To avoid falling into the trap of decency, ask yourself whether your mission will fill a gap. If so, what is this gap, and how can you fill it? Once you understand this, you will activate your sense of purpose.
A sense of purpose and wonder often comes from thinking outside the box. I urge you to inquire about other ways of thinking so you can make your own connections.
5. Too much focus
In my book Tinker Dabble Doodle Try, I explain that when you lack motivation, it may be because your brain’s unfocus circuit is not sufficiently activated. In order to gather your creative motivation for a sense of purpose, you need to allow your mind to wander so your unconscious brain can connect ideas and help you derive meaning. Build periods of non-focus into your day. Break up intense moments of concentration with activities of passive relaxation, such as a leisurely stroll through the park. This will re-energize your brain and allow your creative motivation to surface.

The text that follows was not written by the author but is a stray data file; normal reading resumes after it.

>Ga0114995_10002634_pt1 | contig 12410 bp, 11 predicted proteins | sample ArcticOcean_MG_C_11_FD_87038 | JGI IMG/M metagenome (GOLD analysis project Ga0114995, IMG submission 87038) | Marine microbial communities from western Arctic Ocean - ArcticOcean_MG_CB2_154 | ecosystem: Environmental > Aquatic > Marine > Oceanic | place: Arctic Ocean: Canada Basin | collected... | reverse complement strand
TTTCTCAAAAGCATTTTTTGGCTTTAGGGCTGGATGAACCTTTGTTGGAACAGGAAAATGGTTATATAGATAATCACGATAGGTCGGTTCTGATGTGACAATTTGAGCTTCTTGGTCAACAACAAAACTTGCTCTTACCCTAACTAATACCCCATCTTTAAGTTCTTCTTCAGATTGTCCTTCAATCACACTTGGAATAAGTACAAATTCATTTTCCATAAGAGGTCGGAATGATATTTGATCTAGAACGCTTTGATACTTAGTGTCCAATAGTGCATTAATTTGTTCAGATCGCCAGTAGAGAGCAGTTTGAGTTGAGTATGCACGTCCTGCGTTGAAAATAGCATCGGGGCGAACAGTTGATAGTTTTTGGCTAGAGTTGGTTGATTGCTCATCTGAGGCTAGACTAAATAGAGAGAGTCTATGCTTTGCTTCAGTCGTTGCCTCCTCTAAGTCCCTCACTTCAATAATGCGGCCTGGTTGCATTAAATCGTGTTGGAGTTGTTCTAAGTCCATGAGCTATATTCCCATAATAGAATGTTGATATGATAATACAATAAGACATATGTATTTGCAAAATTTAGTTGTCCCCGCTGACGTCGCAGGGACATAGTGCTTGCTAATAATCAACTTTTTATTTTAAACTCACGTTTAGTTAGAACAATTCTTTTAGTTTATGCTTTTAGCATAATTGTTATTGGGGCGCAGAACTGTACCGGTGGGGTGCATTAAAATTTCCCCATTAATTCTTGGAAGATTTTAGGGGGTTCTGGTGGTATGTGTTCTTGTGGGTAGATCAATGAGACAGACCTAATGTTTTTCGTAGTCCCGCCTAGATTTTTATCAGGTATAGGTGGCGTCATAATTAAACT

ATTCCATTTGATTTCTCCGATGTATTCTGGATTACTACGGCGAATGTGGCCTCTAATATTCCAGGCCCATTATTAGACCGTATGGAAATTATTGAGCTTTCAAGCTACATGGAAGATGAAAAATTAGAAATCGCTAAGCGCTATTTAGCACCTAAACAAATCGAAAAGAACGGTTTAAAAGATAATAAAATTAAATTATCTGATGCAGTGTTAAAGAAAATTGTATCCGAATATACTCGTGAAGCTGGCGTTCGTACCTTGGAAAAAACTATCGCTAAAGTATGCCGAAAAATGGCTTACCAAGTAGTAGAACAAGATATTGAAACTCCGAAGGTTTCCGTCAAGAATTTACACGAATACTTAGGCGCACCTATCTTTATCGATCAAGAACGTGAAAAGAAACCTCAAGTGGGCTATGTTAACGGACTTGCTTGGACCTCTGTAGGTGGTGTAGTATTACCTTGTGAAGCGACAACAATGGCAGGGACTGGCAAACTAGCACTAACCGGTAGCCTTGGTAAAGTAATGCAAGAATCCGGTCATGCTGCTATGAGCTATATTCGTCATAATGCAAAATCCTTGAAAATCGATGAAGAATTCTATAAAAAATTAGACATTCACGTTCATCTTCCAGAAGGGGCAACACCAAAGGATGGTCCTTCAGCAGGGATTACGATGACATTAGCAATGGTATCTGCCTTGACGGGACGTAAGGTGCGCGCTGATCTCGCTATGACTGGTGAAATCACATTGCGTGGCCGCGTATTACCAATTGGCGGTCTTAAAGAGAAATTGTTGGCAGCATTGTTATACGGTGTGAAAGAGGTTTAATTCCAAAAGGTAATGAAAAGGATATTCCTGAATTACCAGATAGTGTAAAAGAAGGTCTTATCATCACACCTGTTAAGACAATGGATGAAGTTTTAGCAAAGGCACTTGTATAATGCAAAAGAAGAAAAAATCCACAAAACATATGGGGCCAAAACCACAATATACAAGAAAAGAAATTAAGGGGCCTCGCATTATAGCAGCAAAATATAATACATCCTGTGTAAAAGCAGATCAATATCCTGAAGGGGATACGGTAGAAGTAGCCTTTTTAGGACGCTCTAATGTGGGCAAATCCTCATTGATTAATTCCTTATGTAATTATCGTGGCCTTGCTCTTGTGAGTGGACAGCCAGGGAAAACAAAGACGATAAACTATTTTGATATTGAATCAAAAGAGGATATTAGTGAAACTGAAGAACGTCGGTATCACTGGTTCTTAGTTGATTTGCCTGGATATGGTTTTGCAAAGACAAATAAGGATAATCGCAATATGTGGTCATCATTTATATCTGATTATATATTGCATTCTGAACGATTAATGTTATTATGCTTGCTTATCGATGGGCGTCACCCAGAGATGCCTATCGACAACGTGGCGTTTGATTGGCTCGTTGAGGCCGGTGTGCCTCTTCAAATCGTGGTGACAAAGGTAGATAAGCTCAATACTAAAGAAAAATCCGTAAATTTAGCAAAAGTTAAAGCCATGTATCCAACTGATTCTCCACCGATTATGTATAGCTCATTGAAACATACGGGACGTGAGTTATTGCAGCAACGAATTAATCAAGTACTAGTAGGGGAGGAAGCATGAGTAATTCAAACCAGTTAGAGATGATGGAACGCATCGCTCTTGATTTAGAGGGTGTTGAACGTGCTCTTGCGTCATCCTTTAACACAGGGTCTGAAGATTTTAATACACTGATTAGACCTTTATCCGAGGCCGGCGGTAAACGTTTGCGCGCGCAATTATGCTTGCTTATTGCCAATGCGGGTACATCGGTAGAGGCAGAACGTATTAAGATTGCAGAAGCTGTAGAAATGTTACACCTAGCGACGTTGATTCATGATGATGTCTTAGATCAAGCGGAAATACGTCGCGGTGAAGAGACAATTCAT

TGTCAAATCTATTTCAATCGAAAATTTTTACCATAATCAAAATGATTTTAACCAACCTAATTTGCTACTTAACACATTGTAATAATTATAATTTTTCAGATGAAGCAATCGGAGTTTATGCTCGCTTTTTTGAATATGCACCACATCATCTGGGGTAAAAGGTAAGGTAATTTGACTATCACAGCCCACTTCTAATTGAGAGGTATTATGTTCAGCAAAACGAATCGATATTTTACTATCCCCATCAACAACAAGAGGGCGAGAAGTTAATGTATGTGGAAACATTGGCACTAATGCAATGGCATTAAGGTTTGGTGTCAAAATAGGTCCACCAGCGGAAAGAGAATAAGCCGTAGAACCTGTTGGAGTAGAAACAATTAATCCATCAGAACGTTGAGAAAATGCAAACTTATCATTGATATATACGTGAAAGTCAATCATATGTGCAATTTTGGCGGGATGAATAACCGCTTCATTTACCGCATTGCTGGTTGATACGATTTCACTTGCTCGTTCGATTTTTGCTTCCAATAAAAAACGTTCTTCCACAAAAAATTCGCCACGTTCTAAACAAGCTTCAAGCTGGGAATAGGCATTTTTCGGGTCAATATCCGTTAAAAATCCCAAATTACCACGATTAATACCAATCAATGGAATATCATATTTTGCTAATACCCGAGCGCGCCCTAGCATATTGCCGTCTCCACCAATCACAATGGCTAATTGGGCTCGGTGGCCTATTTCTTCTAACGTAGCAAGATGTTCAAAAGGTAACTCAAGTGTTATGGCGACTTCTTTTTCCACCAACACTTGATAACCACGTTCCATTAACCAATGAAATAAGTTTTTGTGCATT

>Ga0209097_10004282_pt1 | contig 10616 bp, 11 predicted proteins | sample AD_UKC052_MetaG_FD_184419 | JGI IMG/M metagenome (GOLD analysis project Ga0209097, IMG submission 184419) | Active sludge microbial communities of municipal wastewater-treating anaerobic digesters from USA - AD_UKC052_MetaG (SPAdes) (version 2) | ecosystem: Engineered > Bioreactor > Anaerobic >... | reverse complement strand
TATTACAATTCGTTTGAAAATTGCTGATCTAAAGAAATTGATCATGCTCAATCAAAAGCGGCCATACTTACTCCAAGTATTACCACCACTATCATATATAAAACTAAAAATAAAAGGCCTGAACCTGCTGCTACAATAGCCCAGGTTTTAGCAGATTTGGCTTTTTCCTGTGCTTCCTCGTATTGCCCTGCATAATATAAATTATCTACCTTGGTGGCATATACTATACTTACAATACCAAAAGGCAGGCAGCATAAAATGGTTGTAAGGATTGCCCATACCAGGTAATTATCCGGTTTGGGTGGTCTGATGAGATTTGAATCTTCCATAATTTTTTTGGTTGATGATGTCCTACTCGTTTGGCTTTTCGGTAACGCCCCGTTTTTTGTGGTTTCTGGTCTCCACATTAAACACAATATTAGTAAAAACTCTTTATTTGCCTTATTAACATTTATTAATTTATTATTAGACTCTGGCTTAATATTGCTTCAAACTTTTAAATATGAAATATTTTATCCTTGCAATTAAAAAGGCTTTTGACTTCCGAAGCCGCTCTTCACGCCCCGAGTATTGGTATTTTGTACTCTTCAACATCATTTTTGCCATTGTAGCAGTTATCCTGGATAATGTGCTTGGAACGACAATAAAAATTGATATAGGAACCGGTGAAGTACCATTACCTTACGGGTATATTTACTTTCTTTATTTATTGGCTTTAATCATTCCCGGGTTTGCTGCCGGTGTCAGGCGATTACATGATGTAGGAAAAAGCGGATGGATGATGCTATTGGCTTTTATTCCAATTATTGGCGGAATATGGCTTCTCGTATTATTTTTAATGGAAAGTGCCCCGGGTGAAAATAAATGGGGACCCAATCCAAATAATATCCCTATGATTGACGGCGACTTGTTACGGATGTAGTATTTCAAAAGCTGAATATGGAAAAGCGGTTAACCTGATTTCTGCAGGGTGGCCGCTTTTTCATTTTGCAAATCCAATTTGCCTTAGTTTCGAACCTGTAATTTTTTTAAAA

6. Sacrificial thinking
People often think they will gain a strong sense of purpose by sacrificing themselves. However, many studies show that aligning your own vision and values to the greater whole may be more valuable.
Self-awareness—not self-sacrifice—is much more likely to drive you to your purpose. You can enhance your self-awareness by activating your unfocus networks, which, like a high beam, metaphorically shine a light on a greater area in your brain.
Paradoxically, when you activate the unfocus circuit with self-awareness, you can better connect with others. Those two functions—self-awareness and social understanding—overlap in the brain, and you can activate them by learning to unfocus.
I suggest that you avoid sacrificial thinking and instead authentically align your own desires and self-awareness with social causes. Rather than look for approval, look for where you truly feel at home and interested.
These common errors are what keep people from finding a sense of purpose. By eliminating each systematically, you will free up your brain and learn many key insights about yourself, and eventually, your path to purpose will emerge.